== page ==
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Cortex. 2003 Sep-Dec;39(4-5):1063-91.

Acquisition, recall, and forgetting of verbal information in long-term memory by young, middle-aged, and elderly individuals.

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Department of Psychology, University of Colorado, Colorado Springs 80933, USA.


Memory performance by four age groups (30-45 years, 46-60 years, 61-75 years, and 76-90 years) was compared on a multi-trial verbal recall task with 20-minute and 1-day delay free recall and recognition trials. The rate of acquisition across 5 learning trials was similar for all ages except the youngest group whose performance was constrained by a ceiling effect. The level of acquisition achieved was less in the two oldest groups. Words gained across trials and words lost across trials made similar contributions to the shape of the learning curve for the acquisition trials. Subjective organization decreased with age, but remained strongly related to the number of words recalled during acquisition for all age groups. The two oldest age groups demonstrated significant declines in words recalled on the 20-minute and 1-day delay trials. A subset of the oldest group demonstrated more rapid forgetting at the 1-day delay when participants from all age conditions were matched on acquisition. Thus, many aspects of free recall were impaired with age, and variance measurement of recall showed greater inter-individual differences with increasing age. This increase in individual differences could reflect a single form of age-related memory impairment, or it could indicate that memory impairment in the elderly is due to multiple processes. The importance of testing across the life span and using tests that examine a variety of memory components and processes for establishing norms and clarifying age-related deficits are discussed.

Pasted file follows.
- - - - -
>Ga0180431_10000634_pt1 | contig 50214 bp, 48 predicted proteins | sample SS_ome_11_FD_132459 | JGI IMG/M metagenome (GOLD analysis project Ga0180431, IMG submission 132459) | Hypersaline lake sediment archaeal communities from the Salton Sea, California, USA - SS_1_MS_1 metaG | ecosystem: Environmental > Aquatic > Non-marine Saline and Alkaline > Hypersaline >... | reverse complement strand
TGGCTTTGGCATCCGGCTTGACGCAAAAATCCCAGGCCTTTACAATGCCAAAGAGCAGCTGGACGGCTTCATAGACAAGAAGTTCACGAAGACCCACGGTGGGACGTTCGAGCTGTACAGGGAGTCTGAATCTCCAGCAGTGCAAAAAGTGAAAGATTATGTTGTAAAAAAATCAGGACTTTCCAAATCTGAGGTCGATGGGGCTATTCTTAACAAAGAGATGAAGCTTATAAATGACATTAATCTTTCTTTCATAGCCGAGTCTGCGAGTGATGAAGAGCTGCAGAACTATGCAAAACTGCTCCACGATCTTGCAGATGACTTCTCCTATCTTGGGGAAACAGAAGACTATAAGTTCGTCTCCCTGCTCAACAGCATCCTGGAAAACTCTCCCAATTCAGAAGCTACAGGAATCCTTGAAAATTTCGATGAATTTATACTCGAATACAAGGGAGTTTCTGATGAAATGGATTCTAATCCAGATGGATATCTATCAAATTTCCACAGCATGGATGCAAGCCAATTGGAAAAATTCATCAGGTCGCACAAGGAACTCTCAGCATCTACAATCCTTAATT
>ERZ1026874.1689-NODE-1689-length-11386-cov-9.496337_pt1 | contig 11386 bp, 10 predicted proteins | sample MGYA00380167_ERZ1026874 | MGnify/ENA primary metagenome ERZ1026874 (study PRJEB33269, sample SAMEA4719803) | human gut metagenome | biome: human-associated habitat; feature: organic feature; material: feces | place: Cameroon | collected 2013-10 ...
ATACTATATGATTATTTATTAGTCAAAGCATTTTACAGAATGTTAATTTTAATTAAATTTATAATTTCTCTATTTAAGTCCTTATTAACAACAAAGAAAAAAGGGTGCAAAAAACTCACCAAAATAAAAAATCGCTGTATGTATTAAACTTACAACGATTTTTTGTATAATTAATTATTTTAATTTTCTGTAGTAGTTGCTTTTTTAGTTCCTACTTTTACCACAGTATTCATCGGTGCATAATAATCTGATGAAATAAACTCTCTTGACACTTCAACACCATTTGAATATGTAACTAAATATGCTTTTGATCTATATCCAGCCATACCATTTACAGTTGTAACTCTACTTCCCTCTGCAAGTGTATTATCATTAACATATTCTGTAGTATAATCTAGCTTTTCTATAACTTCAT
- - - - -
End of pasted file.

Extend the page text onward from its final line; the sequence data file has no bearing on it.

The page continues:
[Indexed for MEDLINE]

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